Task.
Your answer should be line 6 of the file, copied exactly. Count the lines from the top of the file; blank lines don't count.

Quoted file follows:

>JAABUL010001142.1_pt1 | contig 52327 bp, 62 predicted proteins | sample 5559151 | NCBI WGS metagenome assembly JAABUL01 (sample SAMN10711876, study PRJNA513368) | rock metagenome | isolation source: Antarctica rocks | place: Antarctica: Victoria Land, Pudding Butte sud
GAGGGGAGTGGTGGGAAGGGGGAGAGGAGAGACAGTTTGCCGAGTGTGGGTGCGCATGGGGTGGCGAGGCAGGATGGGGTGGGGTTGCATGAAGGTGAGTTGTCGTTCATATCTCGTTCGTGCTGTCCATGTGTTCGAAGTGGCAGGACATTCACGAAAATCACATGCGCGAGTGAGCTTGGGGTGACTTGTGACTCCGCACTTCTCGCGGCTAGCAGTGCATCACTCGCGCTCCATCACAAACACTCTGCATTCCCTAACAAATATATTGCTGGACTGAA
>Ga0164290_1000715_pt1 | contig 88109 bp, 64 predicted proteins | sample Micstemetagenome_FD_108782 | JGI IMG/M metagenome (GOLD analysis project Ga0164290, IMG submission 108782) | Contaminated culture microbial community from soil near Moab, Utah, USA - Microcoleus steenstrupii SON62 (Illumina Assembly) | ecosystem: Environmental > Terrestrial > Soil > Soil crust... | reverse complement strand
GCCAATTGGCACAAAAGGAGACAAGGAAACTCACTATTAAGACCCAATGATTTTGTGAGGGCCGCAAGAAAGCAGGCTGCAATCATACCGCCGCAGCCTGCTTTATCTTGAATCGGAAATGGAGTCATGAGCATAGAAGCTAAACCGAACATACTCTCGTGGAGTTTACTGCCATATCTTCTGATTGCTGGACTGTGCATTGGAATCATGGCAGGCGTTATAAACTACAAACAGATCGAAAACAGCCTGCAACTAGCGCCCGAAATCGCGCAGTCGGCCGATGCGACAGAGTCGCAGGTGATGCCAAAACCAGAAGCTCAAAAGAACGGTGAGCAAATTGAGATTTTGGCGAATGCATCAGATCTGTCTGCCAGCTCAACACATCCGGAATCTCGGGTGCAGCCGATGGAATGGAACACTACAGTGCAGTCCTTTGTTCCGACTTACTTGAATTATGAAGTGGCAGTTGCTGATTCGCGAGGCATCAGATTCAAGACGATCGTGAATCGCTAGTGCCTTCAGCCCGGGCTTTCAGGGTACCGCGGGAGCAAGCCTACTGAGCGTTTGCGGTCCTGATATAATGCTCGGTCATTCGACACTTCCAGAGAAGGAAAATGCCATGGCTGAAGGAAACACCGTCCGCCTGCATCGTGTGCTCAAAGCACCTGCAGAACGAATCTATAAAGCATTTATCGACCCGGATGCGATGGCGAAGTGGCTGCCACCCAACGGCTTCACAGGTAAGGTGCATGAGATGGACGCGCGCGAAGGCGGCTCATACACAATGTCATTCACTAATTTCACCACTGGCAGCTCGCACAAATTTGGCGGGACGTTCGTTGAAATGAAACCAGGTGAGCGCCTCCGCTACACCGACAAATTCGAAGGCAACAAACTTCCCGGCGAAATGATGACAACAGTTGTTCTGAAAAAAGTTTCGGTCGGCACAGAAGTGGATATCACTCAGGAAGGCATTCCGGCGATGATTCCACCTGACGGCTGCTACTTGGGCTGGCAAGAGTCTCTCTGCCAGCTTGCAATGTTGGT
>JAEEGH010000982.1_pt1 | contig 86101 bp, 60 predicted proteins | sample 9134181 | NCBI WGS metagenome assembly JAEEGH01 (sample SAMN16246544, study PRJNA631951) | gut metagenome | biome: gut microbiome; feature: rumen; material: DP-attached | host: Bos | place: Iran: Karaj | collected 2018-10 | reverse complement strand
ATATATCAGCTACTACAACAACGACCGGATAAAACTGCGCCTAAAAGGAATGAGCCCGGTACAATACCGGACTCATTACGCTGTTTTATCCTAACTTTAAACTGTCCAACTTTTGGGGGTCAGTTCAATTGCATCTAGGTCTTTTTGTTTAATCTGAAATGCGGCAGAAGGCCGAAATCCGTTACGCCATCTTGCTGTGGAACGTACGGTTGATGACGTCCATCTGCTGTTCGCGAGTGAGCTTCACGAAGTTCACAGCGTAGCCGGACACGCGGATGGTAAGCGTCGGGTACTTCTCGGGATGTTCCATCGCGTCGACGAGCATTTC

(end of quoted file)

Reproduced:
ATATATCAGCTACTACAACAACGACCGGATAAAACTGCGCCTAAAAGGAATGAGCCCGGTACAATACCGGACTCATTACGCTGTTTTATCCTAACTTTAAACTGTCCAACTTTTGGGGGTCAGTTCAATTGCATCTAGGTCTTTTTGTTTAATCTGAAATGCGGCAGAAGGCCGAAATCCGTTACGCCATCTTGCTGTGGAACGTACGGTTGATGACGTCCATCTGCTGTTCGCGAGTGAGCTTCACGAAGTTCACAGCGTAGCCGGACACGCGGATGGTAAGCGTCGGGTACTTCTCGGGATGTTCCATCGCGTCGACGAGCATTTC